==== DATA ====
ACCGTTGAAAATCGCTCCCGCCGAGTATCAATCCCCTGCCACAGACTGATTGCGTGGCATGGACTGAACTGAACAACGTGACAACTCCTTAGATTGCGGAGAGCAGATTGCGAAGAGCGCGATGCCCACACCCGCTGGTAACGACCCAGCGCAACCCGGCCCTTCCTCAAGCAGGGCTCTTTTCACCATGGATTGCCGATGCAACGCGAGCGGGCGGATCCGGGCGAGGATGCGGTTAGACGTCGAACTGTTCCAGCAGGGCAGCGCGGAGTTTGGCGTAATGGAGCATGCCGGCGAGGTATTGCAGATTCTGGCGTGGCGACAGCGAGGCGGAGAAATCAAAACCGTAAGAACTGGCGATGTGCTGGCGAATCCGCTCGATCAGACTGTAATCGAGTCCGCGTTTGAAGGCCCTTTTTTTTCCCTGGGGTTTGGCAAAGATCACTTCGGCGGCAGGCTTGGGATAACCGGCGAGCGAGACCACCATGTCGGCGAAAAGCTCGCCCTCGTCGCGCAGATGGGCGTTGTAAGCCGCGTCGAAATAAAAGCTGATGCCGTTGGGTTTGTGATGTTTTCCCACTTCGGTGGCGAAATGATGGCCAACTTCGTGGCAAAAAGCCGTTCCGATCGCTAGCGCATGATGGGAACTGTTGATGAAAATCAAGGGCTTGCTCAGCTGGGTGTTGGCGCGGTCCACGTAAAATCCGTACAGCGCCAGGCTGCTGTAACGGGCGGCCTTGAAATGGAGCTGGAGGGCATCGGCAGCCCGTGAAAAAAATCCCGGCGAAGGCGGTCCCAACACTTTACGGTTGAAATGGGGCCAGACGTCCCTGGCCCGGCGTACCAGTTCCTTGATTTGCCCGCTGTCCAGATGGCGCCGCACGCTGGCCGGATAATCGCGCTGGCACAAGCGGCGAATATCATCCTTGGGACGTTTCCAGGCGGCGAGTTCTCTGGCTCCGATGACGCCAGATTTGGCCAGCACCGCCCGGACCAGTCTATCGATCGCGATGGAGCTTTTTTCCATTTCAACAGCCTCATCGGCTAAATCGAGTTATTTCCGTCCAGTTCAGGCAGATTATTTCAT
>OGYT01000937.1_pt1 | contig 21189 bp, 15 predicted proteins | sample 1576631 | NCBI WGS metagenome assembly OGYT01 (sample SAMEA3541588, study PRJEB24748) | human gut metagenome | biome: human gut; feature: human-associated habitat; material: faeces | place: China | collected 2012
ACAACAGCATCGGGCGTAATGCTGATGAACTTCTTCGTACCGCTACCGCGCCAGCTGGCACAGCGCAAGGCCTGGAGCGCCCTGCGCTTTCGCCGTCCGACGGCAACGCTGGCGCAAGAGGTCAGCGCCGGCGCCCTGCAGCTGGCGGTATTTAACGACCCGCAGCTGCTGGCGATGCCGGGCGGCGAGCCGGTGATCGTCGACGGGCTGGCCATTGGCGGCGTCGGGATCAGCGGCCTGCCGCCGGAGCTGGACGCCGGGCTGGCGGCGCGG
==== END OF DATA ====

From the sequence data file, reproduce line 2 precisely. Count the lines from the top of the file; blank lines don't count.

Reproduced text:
>OGYT01000937.1_pt1 | contig 21189 bp, 15 predicted proteins | sample 1576631 | NCBI WGS metagenome assembly OGYT01 (sample SAMEA3541588, study PRJEB24748) | human gut metagenome | biome: human gut; feature: human-associated habitat; material: faeces | place: China | collected 2012